This is definitely worth a try. I even recently used it to identify a couple of obscure shows. I’ve never really experienced any hallucinations to a large degree in GPT 4. I think the key is to properly formulate your prompts. Commented Oct 25, 2023 at 17:53

As humans we're not great at remembering keywords, much better at remembering concepts. And useful material can use different terminology in adjacent fields. Google of course tries to help, by including synonyms in search results, but they're overly broad, so instead of finding the needle, it merely increases the size of the haystack. So quote marks around the keywords narrow things down - but you may have misremembered, and you narrow down to the wrong results. A manually-generated set of synonyms helps. I prefer a normal Google search over Scholar in this sort of case.

When you do search, you're likely to find near misses. If these near misses are recent (try to remember how old your target paper was) look at their references. If your near misses are old, look at what cited them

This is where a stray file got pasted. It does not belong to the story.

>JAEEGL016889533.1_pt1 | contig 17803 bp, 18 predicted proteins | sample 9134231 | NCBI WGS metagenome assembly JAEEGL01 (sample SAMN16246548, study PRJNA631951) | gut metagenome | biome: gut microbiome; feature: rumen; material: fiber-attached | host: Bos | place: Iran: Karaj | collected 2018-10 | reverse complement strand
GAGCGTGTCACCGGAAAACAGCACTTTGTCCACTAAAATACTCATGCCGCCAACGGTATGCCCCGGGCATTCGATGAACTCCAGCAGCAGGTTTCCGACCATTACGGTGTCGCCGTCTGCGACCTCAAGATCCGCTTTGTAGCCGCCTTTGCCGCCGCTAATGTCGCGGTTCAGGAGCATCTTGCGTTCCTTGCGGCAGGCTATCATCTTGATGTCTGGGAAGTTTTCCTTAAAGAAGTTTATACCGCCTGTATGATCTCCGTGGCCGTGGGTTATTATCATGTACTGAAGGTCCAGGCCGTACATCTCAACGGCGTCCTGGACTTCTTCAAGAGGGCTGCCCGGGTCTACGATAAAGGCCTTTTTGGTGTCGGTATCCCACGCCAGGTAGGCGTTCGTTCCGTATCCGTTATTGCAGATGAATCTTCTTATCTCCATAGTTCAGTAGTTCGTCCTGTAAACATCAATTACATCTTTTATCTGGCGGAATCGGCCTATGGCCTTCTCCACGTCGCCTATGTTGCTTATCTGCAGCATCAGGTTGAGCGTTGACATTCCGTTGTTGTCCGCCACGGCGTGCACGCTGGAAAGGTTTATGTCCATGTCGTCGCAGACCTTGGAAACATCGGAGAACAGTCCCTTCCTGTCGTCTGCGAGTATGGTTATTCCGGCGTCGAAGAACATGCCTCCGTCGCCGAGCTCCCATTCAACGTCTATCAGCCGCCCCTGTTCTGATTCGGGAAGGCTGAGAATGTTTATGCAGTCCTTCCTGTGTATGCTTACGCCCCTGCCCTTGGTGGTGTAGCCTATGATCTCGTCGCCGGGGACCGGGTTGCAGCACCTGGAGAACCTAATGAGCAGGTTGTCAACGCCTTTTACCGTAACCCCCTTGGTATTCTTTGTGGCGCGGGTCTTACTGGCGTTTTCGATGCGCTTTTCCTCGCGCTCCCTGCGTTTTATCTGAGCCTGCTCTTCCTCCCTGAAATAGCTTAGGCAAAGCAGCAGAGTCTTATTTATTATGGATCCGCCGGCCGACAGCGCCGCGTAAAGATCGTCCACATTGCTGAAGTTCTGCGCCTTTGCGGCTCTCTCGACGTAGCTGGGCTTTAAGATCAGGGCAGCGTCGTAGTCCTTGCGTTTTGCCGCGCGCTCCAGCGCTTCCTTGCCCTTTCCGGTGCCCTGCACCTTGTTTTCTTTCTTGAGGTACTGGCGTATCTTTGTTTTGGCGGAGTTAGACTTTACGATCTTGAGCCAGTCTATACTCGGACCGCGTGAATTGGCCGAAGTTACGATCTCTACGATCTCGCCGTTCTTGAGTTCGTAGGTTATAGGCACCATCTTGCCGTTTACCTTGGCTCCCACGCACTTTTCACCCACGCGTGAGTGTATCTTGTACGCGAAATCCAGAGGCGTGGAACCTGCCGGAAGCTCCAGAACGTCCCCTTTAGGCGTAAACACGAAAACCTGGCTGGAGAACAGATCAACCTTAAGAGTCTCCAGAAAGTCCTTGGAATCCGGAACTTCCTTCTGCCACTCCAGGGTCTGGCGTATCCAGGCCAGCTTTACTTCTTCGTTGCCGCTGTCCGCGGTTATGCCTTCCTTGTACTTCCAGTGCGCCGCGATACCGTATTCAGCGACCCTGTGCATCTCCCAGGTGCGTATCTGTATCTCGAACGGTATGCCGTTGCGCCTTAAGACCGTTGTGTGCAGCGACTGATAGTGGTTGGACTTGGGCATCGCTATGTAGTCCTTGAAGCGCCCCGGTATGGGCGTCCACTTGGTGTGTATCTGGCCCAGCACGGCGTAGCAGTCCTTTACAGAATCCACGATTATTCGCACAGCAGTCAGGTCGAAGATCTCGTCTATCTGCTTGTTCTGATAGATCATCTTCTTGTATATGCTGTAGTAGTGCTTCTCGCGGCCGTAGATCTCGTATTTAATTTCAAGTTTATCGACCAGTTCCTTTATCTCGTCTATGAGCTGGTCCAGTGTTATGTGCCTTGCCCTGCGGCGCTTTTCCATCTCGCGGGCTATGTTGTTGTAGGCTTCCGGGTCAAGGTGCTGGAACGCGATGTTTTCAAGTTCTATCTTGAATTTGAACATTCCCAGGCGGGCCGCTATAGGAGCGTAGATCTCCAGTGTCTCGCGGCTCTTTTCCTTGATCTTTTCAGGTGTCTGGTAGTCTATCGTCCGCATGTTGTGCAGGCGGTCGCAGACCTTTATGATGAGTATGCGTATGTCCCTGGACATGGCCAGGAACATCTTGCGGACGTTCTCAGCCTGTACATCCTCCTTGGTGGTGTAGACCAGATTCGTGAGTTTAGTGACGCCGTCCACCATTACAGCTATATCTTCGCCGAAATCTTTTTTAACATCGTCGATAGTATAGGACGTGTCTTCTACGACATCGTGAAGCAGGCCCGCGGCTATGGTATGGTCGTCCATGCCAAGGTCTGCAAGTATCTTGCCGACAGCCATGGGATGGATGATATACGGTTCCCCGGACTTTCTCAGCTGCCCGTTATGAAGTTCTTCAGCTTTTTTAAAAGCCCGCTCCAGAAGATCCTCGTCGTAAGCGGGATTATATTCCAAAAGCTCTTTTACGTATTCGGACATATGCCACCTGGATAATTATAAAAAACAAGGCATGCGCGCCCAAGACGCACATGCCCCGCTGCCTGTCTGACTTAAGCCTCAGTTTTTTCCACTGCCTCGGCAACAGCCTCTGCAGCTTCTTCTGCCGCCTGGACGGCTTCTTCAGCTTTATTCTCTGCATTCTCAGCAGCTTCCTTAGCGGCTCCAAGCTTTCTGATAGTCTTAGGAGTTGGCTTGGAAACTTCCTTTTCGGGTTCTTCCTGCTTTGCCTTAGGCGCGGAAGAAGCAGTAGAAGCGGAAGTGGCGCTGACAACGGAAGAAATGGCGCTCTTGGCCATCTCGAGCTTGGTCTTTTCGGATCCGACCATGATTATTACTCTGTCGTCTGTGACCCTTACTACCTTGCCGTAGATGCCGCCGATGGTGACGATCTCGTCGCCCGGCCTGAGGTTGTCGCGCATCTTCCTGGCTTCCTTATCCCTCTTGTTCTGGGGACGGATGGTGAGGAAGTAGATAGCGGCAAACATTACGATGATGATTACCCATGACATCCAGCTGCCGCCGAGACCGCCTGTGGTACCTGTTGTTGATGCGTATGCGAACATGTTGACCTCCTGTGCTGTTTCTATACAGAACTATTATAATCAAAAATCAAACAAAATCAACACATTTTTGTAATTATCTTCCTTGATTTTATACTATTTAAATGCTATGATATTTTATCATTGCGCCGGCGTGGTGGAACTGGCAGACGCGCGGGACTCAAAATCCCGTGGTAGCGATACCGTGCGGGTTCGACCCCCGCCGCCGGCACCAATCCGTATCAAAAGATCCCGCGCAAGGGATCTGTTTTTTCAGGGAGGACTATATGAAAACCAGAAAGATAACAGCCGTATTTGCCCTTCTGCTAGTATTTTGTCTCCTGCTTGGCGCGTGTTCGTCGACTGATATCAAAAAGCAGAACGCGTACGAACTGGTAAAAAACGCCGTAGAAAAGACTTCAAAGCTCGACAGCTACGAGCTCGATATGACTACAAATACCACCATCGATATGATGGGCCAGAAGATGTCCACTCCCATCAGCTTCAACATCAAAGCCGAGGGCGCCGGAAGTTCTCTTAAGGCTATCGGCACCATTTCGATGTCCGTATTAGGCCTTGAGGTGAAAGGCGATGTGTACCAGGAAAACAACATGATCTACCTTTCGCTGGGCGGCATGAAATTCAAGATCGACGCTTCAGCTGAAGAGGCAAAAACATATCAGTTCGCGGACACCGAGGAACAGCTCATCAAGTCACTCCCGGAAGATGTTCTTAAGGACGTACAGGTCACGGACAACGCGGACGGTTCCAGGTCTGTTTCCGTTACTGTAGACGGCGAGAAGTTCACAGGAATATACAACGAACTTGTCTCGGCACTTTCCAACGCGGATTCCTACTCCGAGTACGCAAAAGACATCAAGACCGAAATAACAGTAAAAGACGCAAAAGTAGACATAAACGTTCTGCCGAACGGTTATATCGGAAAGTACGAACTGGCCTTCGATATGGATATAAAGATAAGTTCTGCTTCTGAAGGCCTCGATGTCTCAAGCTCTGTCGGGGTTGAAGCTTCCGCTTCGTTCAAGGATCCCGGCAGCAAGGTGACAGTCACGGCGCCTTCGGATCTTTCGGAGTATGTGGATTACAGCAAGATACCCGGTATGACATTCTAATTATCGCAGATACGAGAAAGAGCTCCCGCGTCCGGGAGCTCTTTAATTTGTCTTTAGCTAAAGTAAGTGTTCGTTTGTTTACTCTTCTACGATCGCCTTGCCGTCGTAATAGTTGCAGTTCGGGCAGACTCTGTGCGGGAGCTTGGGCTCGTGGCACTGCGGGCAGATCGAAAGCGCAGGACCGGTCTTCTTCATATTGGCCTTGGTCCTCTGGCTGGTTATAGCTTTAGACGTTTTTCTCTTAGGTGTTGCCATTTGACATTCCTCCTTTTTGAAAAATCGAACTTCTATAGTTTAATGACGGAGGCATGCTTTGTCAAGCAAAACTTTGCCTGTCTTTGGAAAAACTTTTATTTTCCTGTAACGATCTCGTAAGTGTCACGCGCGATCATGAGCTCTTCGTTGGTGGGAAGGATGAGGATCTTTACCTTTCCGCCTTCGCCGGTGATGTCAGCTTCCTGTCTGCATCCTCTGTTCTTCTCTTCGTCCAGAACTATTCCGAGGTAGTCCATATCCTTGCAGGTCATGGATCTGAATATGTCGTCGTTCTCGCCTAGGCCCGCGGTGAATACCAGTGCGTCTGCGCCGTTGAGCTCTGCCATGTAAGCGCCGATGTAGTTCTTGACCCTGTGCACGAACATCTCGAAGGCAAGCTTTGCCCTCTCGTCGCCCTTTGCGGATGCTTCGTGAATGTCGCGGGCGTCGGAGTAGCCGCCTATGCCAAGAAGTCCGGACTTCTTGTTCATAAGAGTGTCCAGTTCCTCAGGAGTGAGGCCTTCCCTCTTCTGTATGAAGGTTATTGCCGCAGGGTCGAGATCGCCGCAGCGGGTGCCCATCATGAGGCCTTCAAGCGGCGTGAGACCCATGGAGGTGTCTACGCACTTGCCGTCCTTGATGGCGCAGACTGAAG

I suspect this happen to all of us at some point. Quite often it's not interesting enough at the time to file in the "interesting, for later" folder/database, then happens to be of use to another project in the future.


This might be too simple, but if you remember around what time you accessed the paper and if you were not using private browsing mode or disabled your history, you should be able to simply search your browser history around the relevant date or even manually go through it.

I've done it a few times and it has found me information I couldn't reproduce again by a search

  • 1
    Sometimes the downloads folder can be a helpful place to search, too.
    – jpa
    Commented Oct 26, 2023 at 16:34

Post a question on the relevant Stackexchange site, listing all the relevant details and clues you can remember.

(If there's no particularly suitable specialized Stackexchange site, I believe you can post here on Academia too.)

Try also other forums (e.g. the relevant Reddit forum).